A great cover by Chris, as well.


  3. Mark 'Swish' Schwerdt says

    I don’t think I can wait until Xmas for this one. 2020, all is forgiven.

  4. A brilliant article Mike. Like Swish, I would love to read all about the great man. In Richards’ triple century in Perth, Ian Chappell’ century went hardly noticed. Barry had many fine opening stands with Ashley Woodcock for SA. In my opinion Barry helped Ash develop from a good batsman to a fine one. Incidentally, Ashley Woodcock worked with me ithe Reserve Bank in ’66. We became good friends and often attended the footy together in the winter. Naturally I folled his career with much interest. Back to Barry, it sure was a crying shame , due to South Africa’s disgraceful arphied system , he only played a handful of tests.I certainly agreed with Bradman’s assesment of this fine opening batsman.

  5. Colin Ritchie says

    Terrific read Mike, one of the best I saw play!

  6. A must buy. I remember Moth Eaton as he dropped down the grades – had a magnificent moustache a la Geoff Merrill or Merv. The halcyon days of district cricket.

  7. Friday October 30 1970 – damn England are batting first in their first tour match against SA. As a 15yo cricket obsessive in country SA this is my first chance to see the great Barry (not the great Barrie) on the Sunday – but the poms will likely be batting again by day 3.
    Saturday October 31 is cricket day in Yorketown. Colts for me in the morning then scoring for dad’s team in th afternoon. Boycott has batted all Friday and the poms eventually declare mid Saturday and Barry will be batting in the last session. Double damn.
    But he’s 100NO at stumps. Callooh callay. Frabjuous Sunday there are 7 of us – dad, his teammates and me – crammed into the pink and grey FC for the 3 hour drive to Adelaide. He adds another 124 on the Sunday for a casual 224. I vividly remember Ray Illingworth putting every fielder on the boundary to give Barry easy singles and him “pacing” shots to the outfield slow enough to run twos.
    Cricinfo says my hero Ian Chappell made 93. Unmemorably.
    SA cricket was privileged in that era with Sobers then Richards then Joel Garner.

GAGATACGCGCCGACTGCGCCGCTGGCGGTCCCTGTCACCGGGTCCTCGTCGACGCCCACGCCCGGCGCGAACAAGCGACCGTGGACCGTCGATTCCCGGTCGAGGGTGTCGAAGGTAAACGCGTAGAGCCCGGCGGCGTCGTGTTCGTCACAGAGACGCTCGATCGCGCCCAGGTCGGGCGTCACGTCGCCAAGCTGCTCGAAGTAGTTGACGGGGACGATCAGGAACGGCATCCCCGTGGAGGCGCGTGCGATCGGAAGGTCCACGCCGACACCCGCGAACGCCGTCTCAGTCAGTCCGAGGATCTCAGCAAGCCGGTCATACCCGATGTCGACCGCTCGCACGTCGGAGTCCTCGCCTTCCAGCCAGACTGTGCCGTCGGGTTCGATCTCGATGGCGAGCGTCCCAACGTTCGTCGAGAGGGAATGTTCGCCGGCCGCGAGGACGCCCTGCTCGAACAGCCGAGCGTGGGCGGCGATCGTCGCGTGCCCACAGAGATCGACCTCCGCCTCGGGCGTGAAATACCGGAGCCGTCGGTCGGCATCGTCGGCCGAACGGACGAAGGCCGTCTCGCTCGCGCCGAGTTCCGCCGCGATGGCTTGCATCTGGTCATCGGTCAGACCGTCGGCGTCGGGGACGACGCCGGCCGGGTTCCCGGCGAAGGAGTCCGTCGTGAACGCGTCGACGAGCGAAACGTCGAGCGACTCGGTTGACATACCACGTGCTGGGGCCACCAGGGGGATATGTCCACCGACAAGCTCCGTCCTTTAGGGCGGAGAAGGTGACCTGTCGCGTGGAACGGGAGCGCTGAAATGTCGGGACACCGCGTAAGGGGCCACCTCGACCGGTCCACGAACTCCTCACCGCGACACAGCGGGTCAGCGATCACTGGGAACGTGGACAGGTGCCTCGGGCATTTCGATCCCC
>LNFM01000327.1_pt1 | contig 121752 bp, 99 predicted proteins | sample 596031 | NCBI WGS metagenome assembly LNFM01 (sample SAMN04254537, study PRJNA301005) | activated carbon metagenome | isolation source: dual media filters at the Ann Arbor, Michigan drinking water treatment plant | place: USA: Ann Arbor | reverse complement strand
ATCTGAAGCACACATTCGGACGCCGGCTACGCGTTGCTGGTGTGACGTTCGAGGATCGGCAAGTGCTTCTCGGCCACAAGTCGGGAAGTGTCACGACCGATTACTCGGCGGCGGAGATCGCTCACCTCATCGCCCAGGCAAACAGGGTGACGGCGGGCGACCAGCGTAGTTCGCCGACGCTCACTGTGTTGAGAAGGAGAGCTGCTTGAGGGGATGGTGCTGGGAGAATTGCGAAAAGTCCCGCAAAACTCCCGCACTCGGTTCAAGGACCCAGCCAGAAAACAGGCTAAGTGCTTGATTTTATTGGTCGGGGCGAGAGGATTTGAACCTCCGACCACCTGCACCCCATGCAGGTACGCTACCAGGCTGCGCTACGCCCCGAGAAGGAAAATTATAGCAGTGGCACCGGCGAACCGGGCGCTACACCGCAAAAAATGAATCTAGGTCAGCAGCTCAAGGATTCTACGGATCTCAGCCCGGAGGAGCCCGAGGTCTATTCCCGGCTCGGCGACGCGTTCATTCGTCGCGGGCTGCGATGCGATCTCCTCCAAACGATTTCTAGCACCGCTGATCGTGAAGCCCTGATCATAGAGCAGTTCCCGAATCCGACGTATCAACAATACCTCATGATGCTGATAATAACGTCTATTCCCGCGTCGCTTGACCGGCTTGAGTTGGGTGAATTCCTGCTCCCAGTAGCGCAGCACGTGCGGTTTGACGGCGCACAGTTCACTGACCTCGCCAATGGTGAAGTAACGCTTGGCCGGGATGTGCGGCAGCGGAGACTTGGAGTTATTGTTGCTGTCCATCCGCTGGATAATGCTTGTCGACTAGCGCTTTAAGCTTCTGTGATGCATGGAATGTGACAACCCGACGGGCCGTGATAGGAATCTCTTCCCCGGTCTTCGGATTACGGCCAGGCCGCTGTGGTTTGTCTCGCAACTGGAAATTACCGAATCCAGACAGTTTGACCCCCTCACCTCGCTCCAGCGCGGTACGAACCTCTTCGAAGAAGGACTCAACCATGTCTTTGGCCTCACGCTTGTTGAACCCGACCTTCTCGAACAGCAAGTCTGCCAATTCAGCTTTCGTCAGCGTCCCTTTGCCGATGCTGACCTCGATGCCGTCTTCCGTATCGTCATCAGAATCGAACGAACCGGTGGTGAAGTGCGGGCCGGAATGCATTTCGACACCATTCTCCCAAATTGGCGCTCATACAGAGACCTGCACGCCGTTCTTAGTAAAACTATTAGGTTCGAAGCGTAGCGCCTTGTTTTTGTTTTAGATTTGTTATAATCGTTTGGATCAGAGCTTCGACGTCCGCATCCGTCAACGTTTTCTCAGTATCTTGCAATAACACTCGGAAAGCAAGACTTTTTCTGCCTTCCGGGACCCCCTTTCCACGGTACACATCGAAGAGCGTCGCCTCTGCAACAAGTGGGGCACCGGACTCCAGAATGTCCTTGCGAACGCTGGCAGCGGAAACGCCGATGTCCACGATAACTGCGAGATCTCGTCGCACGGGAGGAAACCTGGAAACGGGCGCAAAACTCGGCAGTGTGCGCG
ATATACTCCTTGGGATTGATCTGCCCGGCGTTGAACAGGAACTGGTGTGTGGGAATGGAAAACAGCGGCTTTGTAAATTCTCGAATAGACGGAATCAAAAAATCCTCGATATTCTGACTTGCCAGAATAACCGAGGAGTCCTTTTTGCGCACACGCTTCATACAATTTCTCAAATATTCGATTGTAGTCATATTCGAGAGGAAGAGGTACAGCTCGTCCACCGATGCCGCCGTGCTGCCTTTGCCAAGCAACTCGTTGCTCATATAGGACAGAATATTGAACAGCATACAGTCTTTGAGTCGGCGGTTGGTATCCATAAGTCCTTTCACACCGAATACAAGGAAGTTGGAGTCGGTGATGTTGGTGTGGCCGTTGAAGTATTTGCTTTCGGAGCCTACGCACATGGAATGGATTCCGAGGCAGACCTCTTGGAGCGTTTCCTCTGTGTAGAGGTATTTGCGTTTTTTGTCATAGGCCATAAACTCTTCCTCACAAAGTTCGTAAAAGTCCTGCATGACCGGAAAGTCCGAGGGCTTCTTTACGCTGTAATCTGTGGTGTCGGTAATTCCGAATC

Sobers like Viv or Lara was raw athletic power.
    Richards had the calculating brain of Tendulkar with the casual grace of Gower.
    Thanks Mike. Ordering 2 copies for 89yo dad and I. Brilliant.

  8. Mark 'Swish' Schwerdt says

    Will there be a Younis Ahmed follow up?

  9. I am really looking forward to this, Mike.

    I recall a WSC game at the SCG, World XI v Australia. Barry Richards at first slip was engrossed in a fight or disturbance on the old SCG Hill. He turned back to get in position at slip but was startled to see the ball thud into keeper Alan Knott’s gloves.

  10. Daryl Schramm says

    Oh Swish. Very droll.
    Yes, did see BR at The Oval that season. Maybe didn’t appreciate it at the time.
    Mike has produced some great stuff.

  11. Mark ‘ Swish’ Schwerdt. Will there be another Younis Ahmed?. I hope not Yours Truly Kevin McCarthy

  12. Younis Ahmed ? There’s a name i’ve not heard for a long time.

    He turned up two seasons after Barry Richards stellar summer, didn’t make a ‘ton,’ scored less for the season than Richards made in one innings against Western Australia, as well as earning the disdain of Ian Chappell.

    Younis Ahmed was one import who did not enhance ‘his’ states prospects.


  13. Then there was Gladsone Small, you know, the chap with no neck as sent up on Hey, Hey, it’s Saturday’s Red Faces.

  14. Fisho, Gladstone Small was A K A, ‘The man they couldn’t hang’.

    He destroyed us @ the ‘G’ in 86-87.